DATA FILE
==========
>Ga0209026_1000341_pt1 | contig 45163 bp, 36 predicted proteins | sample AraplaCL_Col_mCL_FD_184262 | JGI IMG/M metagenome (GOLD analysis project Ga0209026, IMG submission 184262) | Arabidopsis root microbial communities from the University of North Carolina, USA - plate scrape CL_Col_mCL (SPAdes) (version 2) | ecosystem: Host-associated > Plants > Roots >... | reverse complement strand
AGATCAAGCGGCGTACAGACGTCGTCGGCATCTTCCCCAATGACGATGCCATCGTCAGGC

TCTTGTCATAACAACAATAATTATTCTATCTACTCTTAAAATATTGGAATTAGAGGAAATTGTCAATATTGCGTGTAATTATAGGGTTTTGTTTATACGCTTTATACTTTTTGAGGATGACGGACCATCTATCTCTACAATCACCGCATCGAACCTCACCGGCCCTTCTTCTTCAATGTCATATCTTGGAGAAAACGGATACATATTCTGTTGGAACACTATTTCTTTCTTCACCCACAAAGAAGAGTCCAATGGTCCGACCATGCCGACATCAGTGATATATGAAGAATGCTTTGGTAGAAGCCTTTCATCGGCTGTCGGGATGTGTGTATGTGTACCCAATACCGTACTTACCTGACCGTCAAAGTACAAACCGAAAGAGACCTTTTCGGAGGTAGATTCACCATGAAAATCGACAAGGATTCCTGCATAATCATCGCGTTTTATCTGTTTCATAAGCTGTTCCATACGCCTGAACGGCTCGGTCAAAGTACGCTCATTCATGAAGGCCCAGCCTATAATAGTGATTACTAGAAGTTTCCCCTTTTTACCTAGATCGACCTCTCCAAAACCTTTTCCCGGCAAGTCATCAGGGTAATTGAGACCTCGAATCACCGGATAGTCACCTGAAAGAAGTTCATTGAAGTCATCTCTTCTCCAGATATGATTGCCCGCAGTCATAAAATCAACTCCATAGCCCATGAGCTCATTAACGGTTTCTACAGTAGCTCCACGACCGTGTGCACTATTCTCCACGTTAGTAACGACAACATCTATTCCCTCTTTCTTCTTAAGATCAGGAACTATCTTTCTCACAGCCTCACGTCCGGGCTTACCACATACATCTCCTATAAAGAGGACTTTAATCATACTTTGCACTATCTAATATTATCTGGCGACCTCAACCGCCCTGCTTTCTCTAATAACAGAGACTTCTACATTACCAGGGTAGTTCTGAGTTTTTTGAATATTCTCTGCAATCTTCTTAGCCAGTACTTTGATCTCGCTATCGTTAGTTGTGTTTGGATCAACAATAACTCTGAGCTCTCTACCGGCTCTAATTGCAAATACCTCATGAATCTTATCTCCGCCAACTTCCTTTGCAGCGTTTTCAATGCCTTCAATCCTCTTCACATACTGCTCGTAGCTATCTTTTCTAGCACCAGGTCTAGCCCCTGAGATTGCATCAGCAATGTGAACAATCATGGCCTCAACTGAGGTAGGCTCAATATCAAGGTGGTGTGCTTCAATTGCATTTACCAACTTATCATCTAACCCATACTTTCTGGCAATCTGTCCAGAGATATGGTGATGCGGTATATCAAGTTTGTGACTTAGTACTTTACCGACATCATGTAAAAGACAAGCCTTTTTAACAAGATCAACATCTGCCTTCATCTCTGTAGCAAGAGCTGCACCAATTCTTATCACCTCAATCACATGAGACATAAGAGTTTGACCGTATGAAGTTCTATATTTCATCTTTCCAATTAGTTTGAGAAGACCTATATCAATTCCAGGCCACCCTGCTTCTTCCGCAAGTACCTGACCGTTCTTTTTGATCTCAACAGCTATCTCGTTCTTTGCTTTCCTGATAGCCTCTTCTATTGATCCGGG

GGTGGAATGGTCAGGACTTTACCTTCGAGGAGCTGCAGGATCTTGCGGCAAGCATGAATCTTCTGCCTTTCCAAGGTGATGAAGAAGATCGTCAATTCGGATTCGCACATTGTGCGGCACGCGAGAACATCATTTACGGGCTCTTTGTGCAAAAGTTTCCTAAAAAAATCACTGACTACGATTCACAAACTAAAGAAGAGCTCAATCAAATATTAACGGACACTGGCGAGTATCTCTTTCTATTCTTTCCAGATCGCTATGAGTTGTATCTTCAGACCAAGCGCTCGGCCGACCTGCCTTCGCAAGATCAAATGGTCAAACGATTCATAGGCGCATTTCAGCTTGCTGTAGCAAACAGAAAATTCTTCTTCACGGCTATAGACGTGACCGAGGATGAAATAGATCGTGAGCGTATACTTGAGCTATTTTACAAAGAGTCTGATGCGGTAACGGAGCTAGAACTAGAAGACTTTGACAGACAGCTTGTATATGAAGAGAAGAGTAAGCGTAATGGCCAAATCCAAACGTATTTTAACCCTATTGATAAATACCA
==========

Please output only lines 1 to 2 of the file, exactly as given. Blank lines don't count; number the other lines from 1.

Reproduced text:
>Ga0209026_1000341_pt1 | contig 45163 bp, 36 predicted proteins | sample AraplaCL_Col_mCL_FD_184262 | JGI IMG/M metagenome (GOLD analysis project Ga0209026, IMG submission 184262) | Arabidopsis root microbial communities from the University of North Carolina, USA - plate scrape CL_Col_mCL (SPAdes) (version 2) | ecosystem: Host-associated > Plants > Roots >... | reverse complement strand
AGATCAAGCGGCGTACAGACGTCGTCGGCATCTTCCCCAATGACGATGCCATCGTCAGGC